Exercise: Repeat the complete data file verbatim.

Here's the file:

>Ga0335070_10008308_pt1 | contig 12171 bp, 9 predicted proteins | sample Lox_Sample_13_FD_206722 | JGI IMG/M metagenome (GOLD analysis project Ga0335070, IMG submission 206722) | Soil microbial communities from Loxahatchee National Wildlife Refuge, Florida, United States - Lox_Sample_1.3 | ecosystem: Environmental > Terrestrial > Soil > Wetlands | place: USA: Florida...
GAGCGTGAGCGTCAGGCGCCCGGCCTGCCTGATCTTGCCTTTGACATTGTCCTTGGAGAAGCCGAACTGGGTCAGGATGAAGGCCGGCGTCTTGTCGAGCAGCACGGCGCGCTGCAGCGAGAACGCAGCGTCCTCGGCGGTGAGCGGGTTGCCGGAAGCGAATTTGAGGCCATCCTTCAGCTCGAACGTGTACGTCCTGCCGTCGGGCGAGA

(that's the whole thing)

>Ga0335070_10008308_pt1 | contig 12171 bp, 9 predicted proteins | sample Lox_Sample_13_FD_206722 | JGI IMG/M metagenome (GOLD analysis project Ga0335070, IMG submission 206722) | Soil microbial communities from Loxahatchee National Wildlife Refuge, Florida, United States - Lox_Sample_1.3 | ecosystem: Environmental > Terrestrial > Soil > Wetlands | place: USA: Florida...
GAGCGTGAGCGTCAGGCGCCCGGCCTGCCTGATCTTGCCTTTGACATTGTCCTTGGAGAAGCCGAACTGGGTCAGGATGAAGGCCGGCGTCTTGTCGAGCAGCACGGCGCGCTGCAGCGAGAACGCAGCGTCCTCGGCGGTGAGCGGGTTGCCGGAAGCGAATTTGAGGCCATCCTTCAGCTCGAACGTGTACGTCCTGCCGTCGGGCGAGA